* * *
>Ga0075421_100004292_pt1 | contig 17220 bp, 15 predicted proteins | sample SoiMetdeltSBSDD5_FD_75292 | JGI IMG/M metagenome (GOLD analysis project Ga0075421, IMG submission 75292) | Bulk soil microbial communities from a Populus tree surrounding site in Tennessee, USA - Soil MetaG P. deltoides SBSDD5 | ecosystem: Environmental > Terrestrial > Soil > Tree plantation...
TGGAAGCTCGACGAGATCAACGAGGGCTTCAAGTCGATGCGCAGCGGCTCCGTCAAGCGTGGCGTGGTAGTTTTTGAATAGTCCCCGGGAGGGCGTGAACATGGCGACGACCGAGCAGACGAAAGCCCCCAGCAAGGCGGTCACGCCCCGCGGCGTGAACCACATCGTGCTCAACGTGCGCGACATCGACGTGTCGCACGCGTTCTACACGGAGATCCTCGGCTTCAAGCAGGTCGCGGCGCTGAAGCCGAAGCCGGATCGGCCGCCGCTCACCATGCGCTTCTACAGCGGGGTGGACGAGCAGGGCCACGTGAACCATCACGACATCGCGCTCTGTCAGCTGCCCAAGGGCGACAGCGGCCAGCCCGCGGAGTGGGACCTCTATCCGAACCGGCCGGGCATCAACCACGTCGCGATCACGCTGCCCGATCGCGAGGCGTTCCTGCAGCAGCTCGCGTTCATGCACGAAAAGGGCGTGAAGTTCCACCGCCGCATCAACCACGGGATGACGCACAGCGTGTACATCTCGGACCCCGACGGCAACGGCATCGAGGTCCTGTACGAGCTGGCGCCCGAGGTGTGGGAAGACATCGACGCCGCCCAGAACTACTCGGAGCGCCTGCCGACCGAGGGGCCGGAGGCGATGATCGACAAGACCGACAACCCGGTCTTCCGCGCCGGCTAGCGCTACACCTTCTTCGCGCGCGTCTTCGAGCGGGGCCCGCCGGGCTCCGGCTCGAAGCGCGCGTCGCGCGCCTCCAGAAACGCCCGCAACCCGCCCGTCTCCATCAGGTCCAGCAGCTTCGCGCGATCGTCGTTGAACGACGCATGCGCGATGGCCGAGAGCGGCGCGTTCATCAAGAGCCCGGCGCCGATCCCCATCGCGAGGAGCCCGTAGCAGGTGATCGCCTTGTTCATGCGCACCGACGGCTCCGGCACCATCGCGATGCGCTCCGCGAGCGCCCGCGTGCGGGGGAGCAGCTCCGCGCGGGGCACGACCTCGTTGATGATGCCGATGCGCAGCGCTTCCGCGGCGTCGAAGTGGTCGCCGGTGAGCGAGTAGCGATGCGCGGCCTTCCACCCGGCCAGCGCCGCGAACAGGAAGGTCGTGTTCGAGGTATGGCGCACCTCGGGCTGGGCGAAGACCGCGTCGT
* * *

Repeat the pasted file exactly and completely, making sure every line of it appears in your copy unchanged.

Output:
>Ga0075421_100004292_pt1 | contig 17220 bp, 15 predicted proteins | sample SoiMetdeltSBSDD5_FD_75292 | JGI IMG/M metagenome (GOLD analysis project Ga0075421, IMG submission 75292) | Bulk soil microbial communities from a Populus tree surrounding site in Tennessee, USA - Soil MetaG P. deltoides SBSDD5 | ecosystem: Environmental > Terrestrial > Soil > Tree plantation...
TGGAAGCTCGACGAGATCAACGAGGGCTTCAAGTCGATGCGCAGCGGCTCCGTCAAGCGTGGCGTGGTAGTTTTTGAATAGTCCCCGGGAGGGCGTGAACATGGCGACGACCGAGCAGACGAAAGCCCCCAGCAAGGCGGTCACGCCCCGCGGCGTGAACCACATCGTGCTCAACGTGCGCGACATCGACGTGTCGCACGCGTTCTACACGGAGATCCTCGGCTTCAAGCAGGTCGCGGCGCTGAAGCCGAAGCCGGATCGGCCGCCGCTCACCATGCGCTTCTACAGCGGGGTGGACGAGCAGGGCCACGTGAACCATCACGACATCGCGCTCTGTCAGCTGCCCAAGGGCGACAGCGGCCAGCCCGCGGAGTGGGACCTCTATCCGAACCGGCCGGGCATCAACCACGTCGCGATCACGCTGCCCGATCGCGAGGCGTTCCTGCAGCAGCTCGCGTTCATGCACGAAAAGGGCGTGAAGTTCCACCGCCGCATCAACCACGGGATGACGCACAGCGTGTACATCTCGGACCCCGACGGCAACGGCATCGAGGTCCTGTACGAGCTGGCGCCCGAGGTGTGGGAAGACATCGACGCCGCCCAGAACTACTCGGAGCGCCTGCCGACCGAGGGGCCGGAGGCGATGATCGACAAGACCGACAACCCGGTCTTCCGCGCCGGCTAGCGCTACACCTTCTTCGCGCGCGTCTTCGAGCGGGGCCCGCCGGGCTCCGGCTCGAAGCGCGCGTCGCGCGCCTCCAGAAACGCCCGCAACCCGCCCGTCTCCATCAGGTCCAGCAGCTTCGCGCGATCGTCGTTGAACGACGCATGCGCGATGGCCGAGAGCGGCGCGTTCATCAAGAGCCCGGCGCCGATCCCCATCGCGAGGAGCCCGTAGCAGGTGATCGCCTTGTTCATGCGCACCGACGGCTCCGGCACCATCGCGATGCGCTCCGCGAGCGCCCGCGTGCGGGGGAGCAGCTCCGCGCGGGGCACGACCTCGTTGATGATGCCGATGCGCAGCGCTTCCGCGGCGTCGAAGTGGTCGCCGGTGAGCGAGTAGCGATGCGCGGCCTTCCACCCGGCCAGCGCCGCGAACAGGAAGGTCGTGTTCGAGGTATGGCGCACCTCGGGCTGGGCGAAGACCGCGTCGT